Heterotachy and Functional Shift in Protein Evolution

IUBMB LIFE, Issue 4-5 2003
Hervé Philippe
Abstract Study of structure/function relationships constitutes an important field of research, especially for modification of protein function and drug design. However, the fact that rational design (i.e. the modification of amino acid sequences by means of directed mutagenesis, based on knowledge of the three-dimensional structure) appears to be much less efficient than irrational design (i.e. random mutagenesis followed by in vitro selection) clearly indicates that we understand little about the relationships between primary sequence, three-dimensional structure and function. The use of evolutionary approaches and concepts will bring insights to this difficult question. The increasing availability of multigene family sequences that has resulted from genome projects has inspired the creation of novel in silico evolutionary methods to predict details of protein function in duplicated (paralogous) proteins. The underlying principle of all such approaches is to compare the evolutionary properties of homologous sequence positions in paralogs. It has been proposed that the positions that show switches in substitution rate over time--i.e., 'heterotachous sites'--are good indicators of functional divergence. However, it appears that heterotachy is a much more general process, since most variable sites of homologous proteins with no evidence of functional shift are heterotachous. Similarly, it appears that switches in substitution rate are as frequent when paralogous sequences are compared as when orthologous sequences are compared. Heterotachy, instead of being indicative of functional shift, may more generally reflect a less specific process related to the many intra- and inter-molecular interactions compatible with a range of more or less equally viable protein conformations. These interactions will lead to different constraints on the nature of the primary sequences, consistently with theories suggesting the non-independence of substitutions in proteins. However, a specific type of amino acid variation might constitute a good indicator of functional divergence: substitutions occurring at positions that are generally slowly evolving. Such substitutions at constrained sites are indeed much more frequent soon after gene duplication. The identification and analysis of these sites by complementing structural information with evolutionary data may represent a promising direction to future studies dealing with the functional characterization of an ever increasing number of multi-gene families identified by complete genome analysis. IUBMB Life, 55: 257-265, 2003 [source]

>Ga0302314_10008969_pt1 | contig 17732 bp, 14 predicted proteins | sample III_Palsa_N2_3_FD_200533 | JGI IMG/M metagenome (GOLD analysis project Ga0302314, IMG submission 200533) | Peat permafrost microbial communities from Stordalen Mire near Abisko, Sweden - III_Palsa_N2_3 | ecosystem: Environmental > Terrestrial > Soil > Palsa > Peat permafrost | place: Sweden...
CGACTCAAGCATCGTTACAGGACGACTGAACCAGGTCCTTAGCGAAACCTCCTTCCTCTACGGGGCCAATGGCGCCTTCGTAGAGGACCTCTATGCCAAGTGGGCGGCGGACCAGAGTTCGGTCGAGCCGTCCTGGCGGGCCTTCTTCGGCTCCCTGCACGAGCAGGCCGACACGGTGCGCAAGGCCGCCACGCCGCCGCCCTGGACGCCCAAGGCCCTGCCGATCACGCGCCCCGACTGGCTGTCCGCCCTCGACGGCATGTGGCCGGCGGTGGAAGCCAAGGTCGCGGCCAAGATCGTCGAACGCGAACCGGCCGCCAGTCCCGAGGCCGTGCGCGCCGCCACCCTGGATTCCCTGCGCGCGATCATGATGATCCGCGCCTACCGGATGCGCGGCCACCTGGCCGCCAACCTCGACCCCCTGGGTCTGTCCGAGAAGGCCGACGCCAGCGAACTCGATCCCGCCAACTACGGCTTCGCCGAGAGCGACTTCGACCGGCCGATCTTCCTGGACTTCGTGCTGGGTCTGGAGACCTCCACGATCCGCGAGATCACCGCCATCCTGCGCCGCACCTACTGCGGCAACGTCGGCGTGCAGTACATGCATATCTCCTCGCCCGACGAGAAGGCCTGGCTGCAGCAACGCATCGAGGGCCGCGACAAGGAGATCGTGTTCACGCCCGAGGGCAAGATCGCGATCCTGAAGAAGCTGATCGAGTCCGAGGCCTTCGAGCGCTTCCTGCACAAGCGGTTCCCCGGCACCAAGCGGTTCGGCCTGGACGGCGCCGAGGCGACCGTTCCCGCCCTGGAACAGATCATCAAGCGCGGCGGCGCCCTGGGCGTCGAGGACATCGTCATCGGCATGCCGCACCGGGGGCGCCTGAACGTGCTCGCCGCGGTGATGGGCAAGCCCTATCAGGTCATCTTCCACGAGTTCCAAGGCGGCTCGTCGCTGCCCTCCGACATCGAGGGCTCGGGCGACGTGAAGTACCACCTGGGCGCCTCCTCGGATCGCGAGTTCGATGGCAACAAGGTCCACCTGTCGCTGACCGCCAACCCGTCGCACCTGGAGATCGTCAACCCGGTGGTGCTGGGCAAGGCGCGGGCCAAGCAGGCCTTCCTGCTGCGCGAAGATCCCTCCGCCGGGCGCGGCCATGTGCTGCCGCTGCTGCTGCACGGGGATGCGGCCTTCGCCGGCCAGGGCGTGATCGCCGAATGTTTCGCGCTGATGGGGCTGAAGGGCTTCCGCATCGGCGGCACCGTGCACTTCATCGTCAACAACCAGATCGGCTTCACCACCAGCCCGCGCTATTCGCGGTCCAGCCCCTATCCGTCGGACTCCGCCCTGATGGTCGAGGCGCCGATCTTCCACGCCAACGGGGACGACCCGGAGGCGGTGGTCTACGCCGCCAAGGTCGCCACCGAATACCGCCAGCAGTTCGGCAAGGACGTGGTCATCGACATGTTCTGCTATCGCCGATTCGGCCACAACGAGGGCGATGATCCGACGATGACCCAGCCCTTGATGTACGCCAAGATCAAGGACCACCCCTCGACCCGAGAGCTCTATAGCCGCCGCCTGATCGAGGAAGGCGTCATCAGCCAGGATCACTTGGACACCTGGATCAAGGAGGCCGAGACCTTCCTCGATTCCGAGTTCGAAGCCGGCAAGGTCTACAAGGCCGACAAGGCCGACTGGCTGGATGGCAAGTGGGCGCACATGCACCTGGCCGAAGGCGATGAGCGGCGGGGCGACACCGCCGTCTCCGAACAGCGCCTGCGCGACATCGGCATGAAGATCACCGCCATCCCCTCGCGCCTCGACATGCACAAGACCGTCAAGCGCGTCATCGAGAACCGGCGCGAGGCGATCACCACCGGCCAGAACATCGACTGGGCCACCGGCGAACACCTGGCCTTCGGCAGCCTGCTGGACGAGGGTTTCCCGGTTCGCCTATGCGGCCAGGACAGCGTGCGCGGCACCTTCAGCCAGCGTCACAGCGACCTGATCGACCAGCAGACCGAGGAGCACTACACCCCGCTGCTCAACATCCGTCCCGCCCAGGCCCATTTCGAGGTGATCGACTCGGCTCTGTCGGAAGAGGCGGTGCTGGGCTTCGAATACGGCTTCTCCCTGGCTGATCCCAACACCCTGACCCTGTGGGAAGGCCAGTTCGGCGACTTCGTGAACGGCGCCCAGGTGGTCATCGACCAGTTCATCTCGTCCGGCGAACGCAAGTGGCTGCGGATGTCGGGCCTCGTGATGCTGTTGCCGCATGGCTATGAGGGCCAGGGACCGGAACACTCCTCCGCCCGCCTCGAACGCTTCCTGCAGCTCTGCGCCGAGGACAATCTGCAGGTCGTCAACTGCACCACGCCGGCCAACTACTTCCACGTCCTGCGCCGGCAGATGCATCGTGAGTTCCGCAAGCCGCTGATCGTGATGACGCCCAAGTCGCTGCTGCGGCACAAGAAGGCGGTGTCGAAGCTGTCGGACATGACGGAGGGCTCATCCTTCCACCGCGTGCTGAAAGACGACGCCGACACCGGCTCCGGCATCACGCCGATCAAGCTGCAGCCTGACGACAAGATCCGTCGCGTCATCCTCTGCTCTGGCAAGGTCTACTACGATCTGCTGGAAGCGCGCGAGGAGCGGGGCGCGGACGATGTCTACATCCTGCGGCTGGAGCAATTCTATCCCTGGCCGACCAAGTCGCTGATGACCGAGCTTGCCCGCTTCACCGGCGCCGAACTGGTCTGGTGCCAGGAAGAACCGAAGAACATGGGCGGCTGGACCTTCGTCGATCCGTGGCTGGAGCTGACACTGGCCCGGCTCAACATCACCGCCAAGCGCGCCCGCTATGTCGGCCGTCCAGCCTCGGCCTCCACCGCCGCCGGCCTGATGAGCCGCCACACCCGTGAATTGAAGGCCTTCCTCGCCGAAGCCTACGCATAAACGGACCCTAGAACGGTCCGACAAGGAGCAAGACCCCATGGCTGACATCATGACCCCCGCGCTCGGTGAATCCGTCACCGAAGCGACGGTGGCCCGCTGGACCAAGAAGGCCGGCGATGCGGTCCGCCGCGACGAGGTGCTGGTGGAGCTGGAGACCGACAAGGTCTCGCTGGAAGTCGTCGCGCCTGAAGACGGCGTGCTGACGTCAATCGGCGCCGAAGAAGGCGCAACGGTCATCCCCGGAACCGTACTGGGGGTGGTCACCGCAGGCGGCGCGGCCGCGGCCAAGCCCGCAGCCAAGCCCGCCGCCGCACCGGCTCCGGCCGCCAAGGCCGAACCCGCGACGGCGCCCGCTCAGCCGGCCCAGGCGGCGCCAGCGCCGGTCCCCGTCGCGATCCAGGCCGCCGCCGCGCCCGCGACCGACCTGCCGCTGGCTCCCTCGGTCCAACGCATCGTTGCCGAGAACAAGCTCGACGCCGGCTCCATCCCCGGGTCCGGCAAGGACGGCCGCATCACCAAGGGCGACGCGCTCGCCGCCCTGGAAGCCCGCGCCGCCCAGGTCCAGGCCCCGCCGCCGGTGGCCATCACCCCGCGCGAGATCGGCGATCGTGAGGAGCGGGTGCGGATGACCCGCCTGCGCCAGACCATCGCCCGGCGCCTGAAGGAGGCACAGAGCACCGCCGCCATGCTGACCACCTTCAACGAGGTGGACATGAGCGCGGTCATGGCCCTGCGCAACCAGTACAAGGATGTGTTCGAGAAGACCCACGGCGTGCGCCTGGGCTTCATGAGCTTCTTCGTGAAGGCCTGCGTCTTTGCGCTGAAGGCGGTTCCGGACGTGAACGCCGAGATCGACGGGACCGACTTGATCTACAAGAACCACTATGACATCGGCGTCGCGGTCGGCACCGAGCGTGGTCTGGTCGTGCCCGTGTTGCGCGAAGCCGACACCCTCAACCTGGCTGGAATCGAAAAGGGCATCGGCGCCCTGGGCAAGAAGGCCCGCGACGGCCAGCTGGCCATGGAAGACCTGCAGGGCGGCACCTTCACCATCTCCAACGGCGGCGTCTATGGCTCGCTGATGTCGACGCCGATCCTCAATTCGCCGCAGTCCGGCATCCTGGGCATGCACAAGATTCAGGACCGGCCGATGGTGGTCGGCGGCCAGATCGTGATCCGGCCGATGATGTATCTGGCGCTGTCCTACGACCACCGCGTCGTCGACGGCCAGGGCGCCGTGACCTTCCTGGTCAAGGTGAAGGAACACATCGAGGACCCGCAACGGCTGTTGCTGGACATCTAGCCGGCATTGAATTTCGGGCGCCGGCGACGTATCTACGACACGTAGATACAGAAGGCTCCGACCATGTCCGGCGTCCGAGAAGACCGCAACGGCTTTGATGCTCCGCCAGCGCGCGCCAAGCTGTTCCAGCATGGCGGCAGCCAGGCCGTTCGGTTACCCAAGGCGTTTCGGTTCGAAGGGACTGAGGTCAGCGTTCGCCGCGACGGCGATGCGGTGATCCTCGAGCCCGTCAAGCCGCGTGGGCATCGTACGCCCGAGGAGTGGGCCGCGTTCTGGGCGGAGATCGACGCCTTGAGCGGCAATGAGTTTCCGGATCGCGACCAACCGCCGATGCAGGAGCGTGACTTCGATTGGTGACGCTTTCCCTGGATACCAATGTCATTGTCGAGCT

Constrained least squares methods for estimating reaction rate constants from spectroscopic data

JOURNAL OF CHEMOMETRICS, Issue 1 2002
Sabina Bijlsma
Abstract Model errors, experimental errors and instrumental noise influence the accuracy of reaction rate constant estimates obtained from spectral data recorded in time during a chemical reaction. In order to improve the accuracy, which can be divided into the precision and bias of reaction rate constant estimates, constraints can be used within the estimation procedure. The impact of different constraints on the accuracy of reaction rate constant estimates has been investigated using classical curve resolution (CCR). Different types of constraints can be used in CCR. For example, if pure spectra of reacting absorbing species are known in advance, this knowledge can be used explicitly. Also, the fact that pure spectra of reacting absorbing species are non-negative is a constraint that can be used in CCR. Experimental data have been obtained from UV-vis spectra taken in time of a biochemical reaction. From the experimental data, reaction rate constants and pure spectra were estimated with and without implementation of constraints in CCR. Because only the precision of reaction rate constant estimates could be investigated using the experimental data, simulations were set up that were similar to the experimental data in order to additionally investigate the bias of reaction rate constant estimates. From the results of the simulated data it is concluded that the use of constraints does not result self-evidently in an improvement in the accuracy of rate constant estimates. Guidelines for using constraints are given. Copyright © 2002 John Wiley & Sons, Ltd. [source]


The role of water abundance, thermoregulation, perceived predation risk and interference competition in water access by African herbivores

AFRICAN JOURNAL OF ECOLOGY, Issue 3 2008
Marion Valeix